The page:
Episode 2 of House of the Dragon was pretty quiet compared to the pilot. At least, we didn’t see any fractured balls this time around, and I’ll count that as a win. But there’s still plenty to explore in “The Rogue Prince,” so welcome to our weekly breakdown of the show. Let’s start with a bigger topic: can one woman rule in Westeros.

History of Women’s Rule in Westeros

This episode gives us our first direct conversation between Rainyra and Raineys. Apart from having similar names, they also face similar obstacles in their pursuit of power. Ranis wanted to be queen of the Seven Kingdoms, but was passed over for the Iron Throne on several occasions, earning her the nickname “The Queen Who Never Was”. As a result, she gives Rainera a “hard truth”: “Men will sooner put a woman in the torch than ascend the Iron Throne.” This, Rainis says, is “the order of things.”

Rainis isn’t wrong here, but like everything in George R.R. Martin’s fantasy setting, the exact truth is a little more nuanced. Just because a woman has never sat on the Iron Throne doesn’t mean someone can’t. What will it take for Rainyara to succeed his father? What precedent can she point to to ensure that her rule is recognized as legitimate? In short, what exactly is the order of things?

Let’s start by just looking at the Targaryen dynasty. In the nearly 110 years that the Targaryens have ruled Westeros, men have been strongly favored over women as candidates for the throne. This pattern dates back to the time of the first king, Aegon the Conqueror.

Aegon did not conquer Westeros by himself. He came to the continent with two of his sister-wives, Vicenya and Rennes, who became Queen Vicenya and Queen Rennes at his crown. Together they established the Targaryen dynasty.

But why was Aegon sitting on the Iron Throne? Visanya was Aegon’s older sister. She rode the dragon Whorgar (which is still alive in the time of the House of the Dragon), protected the Valyrian steel blade Dark Sister (now in Daemon’s possession), and was particularly adept at warfare.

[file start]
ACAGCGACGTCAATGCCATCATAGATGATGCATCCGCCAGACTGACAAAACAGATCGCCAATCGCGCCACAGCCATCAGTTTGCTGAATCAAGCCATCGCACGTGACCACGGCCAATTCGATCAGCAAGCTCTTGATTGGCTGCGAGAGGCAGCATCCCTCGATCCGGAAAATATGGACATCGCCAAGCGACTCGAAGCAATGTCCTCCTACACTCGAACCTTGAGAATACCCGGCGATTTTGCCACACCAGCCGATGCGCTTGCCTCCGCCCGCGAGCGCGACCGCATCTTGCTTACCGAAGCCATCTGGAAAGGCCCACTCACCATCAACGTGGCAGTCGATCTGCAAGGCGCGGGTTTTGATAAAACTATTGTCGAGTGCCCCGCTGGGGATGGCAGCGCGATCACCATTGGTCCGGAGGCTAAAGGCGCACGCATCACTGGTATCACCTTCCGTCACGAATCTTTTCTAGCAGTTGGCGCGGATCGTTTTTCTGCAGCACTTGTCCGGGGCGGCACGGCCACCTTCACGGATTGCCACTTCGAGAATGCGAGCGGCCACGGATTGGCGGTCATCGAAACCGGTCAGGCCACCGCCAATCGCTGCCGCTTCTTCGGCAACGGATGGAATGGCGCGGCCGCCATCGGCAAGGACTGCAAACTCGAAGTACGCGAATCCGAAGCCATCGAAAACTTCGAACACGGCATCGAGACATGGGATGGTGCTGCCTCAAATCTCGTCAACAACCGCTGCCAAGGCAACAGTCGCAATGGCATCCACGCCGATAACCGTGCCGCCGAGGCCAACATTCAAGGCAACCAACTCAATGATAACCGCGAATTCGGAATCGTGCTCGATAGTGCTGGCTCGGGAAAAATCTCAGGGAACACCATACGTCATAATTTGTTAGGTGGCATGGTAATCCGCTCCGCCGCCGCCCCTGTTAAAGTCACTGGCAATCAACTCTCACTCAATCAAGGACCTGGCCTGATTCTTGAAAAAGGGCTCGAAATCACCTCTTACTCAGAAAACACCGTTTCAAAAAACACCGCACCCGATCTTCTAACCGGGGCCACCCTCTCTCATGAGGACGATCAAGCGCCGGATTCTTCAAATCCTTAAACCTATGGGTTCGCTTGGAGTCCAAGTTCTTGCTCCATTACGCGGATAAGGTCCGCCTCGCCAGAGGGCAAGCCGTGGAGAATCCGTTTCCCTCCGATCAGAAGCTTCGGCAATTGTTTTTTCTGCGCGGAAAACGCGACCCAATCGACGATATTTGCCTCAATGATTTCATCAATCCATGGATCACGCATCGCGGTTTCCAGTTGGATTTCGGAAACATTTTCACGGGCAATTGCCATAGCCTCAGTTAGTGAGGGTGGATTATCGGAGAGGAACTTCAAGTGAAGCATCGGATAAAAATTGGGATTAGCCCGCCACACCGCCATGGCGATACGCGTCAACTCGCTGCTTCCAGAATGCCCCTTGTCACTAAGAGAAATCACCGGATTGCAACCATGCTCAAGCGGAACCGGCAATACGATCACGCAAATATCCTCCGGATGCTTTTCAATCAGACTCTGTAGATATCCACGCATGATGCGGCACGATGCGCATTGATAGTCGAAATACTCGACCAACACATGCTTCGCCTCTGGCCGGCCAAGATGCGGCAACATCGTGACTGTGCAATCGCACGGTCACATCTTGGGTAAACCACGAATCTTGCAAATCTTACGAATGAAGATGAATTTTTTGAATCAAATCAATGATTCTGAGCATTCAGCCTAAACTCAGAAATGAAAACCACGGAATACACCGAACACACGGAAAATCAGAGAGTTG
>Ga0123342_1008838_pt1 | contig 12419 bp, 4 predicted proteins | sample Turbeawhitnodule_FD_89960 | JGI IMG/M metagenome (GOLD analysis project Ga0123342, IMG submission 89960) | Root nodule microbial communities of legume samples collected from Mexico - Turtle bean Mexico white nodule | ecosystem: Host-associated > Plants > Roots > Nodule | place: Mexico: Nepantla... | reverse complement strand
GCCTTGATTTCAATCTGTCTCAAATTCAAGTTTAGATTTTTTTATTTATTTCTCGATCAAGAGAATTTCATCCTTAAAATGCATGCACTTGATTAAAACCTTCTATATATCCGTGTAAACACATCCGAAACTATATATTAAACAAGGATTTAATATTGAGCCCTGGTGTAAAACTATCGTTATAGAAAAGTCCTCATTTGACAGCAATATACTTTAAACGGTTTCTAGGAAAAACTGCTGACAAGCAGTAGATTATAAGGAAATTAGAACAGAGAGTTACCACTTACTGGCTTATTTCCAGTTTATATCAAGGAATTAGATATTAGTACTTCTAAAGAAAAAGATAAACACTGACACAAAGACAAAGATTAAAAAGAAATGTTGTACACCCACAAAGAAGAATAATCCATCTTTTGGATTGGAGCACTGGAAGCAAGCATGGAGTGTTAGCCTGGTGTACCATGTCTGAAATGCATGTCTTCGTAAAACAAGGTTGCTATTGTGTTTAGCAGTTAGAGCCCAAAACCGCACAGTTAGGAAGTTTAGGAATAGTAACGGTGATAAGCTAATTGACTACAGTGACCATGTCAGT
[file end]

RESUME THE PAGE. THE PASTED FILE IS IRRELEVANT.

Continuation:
By all accounts, she was the warrior Aegon in every way and was fit to be Lord of the Seven Kingdoms… In the eyes of many in Westeros, this established that the Targaryen dynasty had the same preference for male rulers as the emperors of the entire continent. had seen for centuries, if not millennia.

However, from there the water becomes dirty. Aegon had only two children, both sons—Aeneas (via Renis) and Megor (via Vicenya). As Aeneas was the older brother, he inherited the throne upon Aegon’s death in 37 A.C. (after the conquest).

Aeneas’s first child was Raina, born before the death of Aegon the Conqueror. At the time, many in Westeros were already thinking about the succession, as Aegon had just turned 50. Aeneas was clearly in line for the throne, but after that, should priority be given to his daughter, Raina, or to his younger brother, Magor?

Before this question could be fully explored, Aeneas had a son, whom he named Aegon. When Aeneas died in 42 A.C., his son Aegon, who was about 16 years old, claimed the throne. Even except for Magor, which set off a violent power struggle, which Magor won. As a result, Magor was crowned as the third king in the Targaryen dynasty.

Magor (who was rumored to have been born as a result of blood magic) had no children despite having taken six wives during his life. After his death in 48 A.C., the crown passed to Aeneas’s oldest surviving son, Jaherys Targaryen. However, Princess Raina, daughter of Aeneas and wife of Aegon, was still alive.

Not only this, his daughters also lived there. A question tickled the minds of the masters and other thinkers in Westeros: If Aegon was the legitimate king—and Megor was just a usurer—shouldn’t one of his children be given the throne?

This question was never fully explored. Raina hated King’s Landing after her brother-husband’s death and had no desire to sit, or have her daughters sit on the Iron Throne. She agreed that the crown should be given to Zeheriz, and the matter was settled.

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